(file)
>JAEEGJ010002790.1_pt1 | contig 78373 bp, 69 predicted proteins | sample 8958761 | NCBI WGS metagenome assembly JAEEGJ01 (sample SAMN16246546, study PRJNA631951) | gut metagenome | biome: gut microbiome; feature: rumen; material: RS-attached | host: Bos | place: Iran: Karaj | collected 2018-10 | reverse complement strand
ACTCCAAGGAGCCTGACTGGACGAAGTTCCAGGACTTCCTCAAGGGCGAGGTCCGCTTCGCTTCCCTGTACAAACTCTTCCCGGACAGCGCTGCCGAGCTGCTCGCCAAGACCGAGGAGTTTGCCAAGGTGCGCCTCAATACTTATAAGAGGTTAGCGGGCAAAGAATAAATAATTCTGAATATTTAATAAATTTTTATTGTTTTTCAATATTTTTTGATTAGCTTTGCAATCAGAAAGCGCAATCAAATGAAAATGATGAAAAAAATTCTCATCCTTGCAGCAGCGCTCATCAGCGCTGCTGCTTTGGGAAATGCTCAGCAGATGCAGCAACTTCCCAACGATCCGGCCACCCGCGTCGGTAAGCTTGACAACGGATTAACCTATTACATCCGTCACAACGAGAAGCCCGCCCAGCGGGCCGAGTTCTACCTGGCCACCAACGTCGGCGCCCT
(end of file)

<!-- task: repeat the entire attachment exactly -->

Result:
>JAEEGJ010002790.1_pt1 | contig 78373 bp, 69 predicted proteins | sample 8958761 | NCBI WGS metagenome assembly JAEEGJ01 (sample SAMN16246546, study PRJNA631951) | gut metagenome | biome: gut microbiome; feature: rumen; material: RS-attached | host: Bos | place: Iran: Karaj | collected 2018-10 | reverse complement strand
ACTCCAAGGAGCCTGACTGGACGAAGTTCCAGGACTTCCTCAAGGGCGAGGTCCGCTTCGCTTCCCTGTACAAACTCTTCCCGGACAGCGCTGCCGAGCTGCTCGCCAAGACCGAGGAGTTTGCCAAGGTGCGCCTCAATACTTATAAGAGGTTAGCGGGCAAAGAATAAATAATTCTGAATATTTAATAAATTTTTATTGTTTTTCAATATTTTTTGATTAGCTTTGCAATCAGAAAGCGCAATCAAATGAAAATGATGAAAAAAATTCTCATCCTTGCAGCAGCGCTCATCAGCGCTGCTGCTTTGGGAAATGCTCAGCAGATGCAGCAACTTCCCAACGATCCGGCCACCCGCGTCGGTAAGCTTGACAACGGATTAACCTATTACATCCGTCACAACGAGAAGCCCGCCCAGCGGGCCGAGTTCTACCTGGCCACCAACGTCGGCGCCCT